• Uncle: After my last blog entry, folks here, on twitter and gchat were all telling me how funny  my uncle was. That’s really only funny to people who don’t deal with him consistently. You know, just like kids who seem so cute but when they’re not around company their a pain to deal with? Yeah. He is the most frustrating, intolerable person I have ever met in my life. EVER. I don’t even know where he came from. His opinions and outlook on life are so uninformed and ignorant. Somehow, he got it into his mind that he’s a “real nigga” and a thug when he’s never really been anything of the sort. He likes to tell me how much of a real nigga I am not since I’m bourgie, yuppie, a sell-out, acting white, etc. Oh really? We still do that? All of this because I don’t like rims on cars, I drink skim milk, I eat sushi, and I care about the environment (these are actual points of contention). Honestly, I can’t take a 49 year old unemployed man seriously when he lives off of his baby sister and doesn’t see his children.
  • Grandpa: The only sane person out of the bunch. Unfortunately, he’s in a nursing home and he speaks really slowly. I have patience with him, but the one person I’d like to spend the most time with when I’m here is subject to visiting hours. Sucks. Otherwise, I have nothing bad to say about my grandfather.

My family also reminds me that I grew up kinda wack. You know how you never know you’re poor as a kid or how you live compared to other people until you can look back or get in a place with a vantage point to see it all? As a youngin’ I knew there were others who were better off, but the majority of people I knew were in similar or worse situations. Therefore, nothing stood out. Not the fact that I lived with my grandparents (many did), that my mom was on drugs (most people’s moms were), that there was no dad around (too common), that we lived in an apartment (only had two friends whose parents owned their house), etc. In retrospect, I can see that my apartment was cluttered and kinda dirty with tacky decor/furniture and more people in it than it was meant to hold, on that check to check mentality. I hardly had friends over as I got older because I was embarrassed. I have close friends who had never set foot in my place while I was always over theirs. My fam still lives like that. Just like that. And I still won’t have anyone visit me here.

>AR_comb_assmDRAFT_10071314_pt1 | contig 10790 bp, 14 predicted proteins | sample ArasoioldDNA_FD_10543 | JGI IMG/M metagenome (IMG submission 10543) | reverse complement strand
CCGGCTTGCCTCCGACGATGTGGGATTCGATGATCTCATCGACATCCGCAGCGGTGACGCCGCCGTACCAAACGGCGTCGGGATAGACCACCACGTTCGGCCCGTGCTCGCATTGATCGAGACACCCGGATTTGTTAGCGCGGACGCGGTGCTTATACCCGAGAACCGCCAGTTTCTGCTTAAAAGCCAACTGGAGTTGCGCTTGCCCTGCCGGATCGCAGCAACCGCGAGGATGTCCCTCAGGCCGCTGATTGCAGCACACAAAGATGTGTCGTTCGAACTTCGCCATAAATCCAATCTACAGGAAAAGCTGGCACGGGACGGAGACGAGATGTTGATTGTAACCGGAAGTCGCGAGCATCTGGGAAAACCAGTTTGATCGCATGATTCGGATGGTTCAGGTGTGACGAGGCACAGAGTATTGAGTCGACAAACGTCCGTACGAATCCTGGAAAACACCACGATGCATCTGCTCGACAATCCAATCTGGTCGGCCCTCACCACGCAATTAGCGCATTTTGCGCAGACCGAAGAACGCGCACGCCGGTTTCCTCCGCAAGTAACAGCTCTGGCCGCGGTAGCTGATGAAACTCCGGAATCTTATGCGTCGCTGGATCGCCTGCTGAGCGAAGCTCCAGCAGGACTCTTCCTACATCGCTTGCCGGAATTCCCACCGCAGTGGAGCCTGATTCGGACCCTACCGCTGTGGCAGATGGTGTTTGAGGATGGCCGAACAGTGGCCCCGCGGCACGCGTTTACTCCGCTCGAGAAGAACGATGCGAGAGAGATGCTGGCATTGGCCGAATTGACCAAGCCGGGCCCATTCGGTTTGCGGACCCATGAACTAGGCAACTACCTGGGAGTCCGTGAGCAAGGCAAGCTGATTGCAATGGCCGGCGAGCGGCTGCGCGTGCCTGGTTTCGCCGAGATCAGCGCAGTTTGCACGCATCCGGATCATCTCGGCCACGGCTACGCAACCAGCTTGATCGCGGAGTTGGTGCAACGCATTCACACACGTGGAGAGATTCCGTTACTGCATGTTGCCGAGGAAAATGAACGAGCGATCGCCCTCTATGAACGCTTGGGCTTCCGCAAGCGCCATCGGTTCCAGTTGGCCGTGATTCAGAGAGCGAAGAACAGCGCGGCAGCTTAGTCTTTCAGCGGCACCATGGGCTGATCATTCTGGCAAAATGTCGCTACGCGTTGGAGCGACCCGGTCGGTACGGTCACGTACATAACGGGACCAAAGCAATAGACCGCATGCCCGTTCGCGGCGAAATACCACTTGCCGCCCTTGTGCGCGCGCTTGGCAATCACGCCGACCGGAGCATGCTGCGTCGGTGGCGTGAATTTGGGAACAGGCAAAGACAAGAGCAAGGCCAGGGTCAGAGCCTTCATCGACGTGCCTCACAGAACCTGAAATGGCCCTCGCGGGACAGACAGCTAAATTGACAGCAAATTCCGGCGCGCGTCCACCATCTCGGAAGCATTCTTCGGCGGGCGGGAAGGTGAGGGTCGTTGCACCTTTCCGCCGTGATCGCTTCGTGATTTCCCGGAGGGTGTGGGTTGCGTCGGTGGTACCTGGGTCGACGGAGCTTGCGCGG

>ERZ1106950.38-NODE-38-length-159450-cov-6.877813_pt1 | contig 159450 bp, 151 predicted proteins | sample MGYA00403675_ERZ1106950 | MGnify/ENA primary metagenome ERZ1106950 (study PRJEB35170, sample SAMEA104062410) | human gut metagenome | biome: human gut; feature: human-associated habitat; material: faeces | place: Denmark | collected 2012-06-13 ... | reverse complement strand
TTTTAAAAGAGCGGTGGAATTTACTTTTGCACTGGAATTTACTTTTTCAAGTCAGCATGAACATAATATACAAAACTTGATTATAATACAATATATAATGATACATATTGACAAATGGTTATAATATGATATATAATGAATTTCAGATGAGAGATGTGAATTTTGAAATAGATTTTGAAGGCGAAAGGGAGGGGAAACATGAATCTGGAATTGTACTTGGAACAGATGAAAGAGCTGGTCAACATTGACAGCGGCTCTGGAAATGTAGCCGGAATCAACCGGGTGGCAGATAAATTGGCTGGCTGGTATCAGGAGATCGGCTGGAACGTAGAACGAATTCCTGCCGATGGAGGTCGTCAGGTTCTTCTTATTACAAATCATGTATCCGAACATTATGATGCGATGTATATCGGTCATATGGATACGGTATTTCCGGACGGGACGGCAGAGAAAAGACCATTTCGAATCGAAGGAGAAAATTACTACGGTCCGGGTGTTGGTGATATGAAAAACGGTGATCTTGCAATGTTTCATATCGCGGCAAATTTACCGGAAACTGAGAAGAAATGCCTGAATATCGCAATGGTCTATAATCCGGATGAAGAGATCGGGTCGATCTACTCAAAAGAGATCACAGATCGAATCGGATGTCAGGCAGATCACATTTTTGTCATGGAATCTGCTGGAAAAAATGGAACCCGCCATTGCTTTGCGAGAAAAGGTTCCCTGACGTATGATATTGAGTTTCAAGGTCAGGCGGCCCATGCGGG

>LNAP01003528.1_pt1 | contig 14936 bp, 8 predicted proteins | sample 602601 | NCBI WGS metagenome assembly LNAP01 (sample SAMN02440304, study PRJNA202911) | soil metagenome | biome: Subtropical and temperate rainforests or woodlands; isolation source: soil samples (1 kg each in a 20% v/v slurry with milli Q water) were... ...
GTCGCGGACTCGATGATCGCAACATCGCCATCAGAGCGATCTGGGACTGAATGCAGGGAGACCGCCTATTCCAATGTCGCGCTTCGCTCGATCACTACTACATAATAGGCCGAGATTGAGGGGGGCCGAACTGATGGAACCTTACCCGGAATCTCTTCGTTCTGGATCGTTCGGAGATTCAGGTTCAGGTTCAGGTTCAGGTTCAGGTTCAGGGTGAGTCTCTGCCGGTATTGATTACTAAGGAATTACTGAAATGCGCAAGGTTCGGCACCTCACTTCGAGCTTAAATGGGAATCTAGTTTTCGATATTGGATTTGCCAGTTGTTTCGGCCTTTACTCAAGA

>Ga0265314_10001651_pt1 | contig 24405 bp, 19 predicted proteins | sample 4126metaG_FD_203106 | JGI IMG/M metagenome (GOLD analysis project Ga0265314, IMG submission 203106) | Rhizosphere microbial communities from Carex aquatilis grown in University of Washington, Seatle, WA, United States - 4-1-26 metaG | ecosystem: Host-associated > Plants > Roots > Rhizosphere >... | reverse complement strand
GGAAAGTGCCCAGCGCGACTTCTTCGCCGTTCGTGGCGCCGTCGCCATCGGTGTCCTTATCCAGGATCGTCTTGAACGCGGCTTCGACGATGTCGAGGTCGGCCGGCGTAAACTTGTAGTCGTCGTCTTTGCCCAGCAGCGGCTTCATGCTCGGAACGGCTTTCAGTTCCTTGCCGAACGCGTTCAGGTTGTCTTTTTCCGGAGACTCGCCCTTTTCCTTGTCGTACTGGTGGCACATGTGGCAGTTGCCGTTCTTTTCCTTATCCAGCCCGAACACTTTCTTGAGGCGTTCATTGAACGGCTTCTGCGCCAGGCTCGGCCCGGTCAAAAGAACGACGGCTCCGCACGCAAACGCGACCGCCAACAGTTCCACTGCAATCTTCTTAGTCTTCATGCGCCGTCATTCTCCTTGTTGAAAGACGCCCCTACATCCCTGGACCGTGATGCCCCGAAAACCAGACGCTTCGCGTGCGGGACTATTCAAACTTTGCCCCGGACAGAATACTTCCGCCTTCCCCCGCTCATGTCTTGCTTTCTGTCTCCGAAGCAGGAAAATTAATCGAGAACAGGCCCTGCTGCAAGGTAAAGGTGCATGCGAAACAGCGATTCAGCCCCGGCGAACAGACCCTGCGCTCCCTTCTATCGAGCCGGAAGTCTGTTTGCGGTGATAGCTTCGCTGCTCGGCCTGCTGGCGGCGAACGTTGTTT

The city blows too. There really isn’t much to do here. Most of my friends kick it at home and only go out occasionally. When they do, they choose from a few bars around town, a couple of clubs that have recently opened (and likely will soon close because turnover here is swift), and out of town spots. Nothing really upscale or lounge-y is available because folks don’t know how to have nice shit. Your cousins come in and start fights or shoot the places up and then boom, shut down. As a teen, I got into all kinds of bullshit I shouldn’t have been involved in because there was really nothing else to do. I’m sad to see nothing has changed. It’s really not a place for a young professional person because, well, I don’t even think there are other young professionals here. Outside of my girls, I just generally get annoyed at seeing people I went to middle school with. I hate how they’re the same. I’m sure that says more about me than it does anyone else, but I’m not equipped to explore that right now.

Overall, I just do not fit here. I feel suffocated. There is no culture. There is no diversity in that people tend to stay in their racial/social/economic circles and not mingle. Even suggesting my family try the new Thai restaurant that opened is met with weird looks and weirder comments. I feel like in being here, I’m not allowed to be the person I was sent away to become: educated and experienced and wordly and cosmopolitan, etc. I’m pretty sure my uncle resents my education and experiences. I’m pretty sure my mother doesn’t understand it and doesn’t really want to.

I know this sounds like a person who is ashamed of her family and where she comes from. I wouldn’t really say that. Shame is strong and not the feeling that I have. If I were ashamed, i wouldn’t be writing about it. In one way or another, my environment helped make me who I am today, even if it was in a mad dash to get away and differentiate myself, it was motivation nonetheless. Nah, it’s not shame really. It’s disappointment. It’s distance. I’ve totally grown apart and developed my own ideas and my own ways of doing things. The longer I stay here, the more I clash with folks who’ve remained the same. What really sucks is I’m angry that I can’t go back home. I really envy those that can and envy is one of those sins that I can’t afford to indulge in.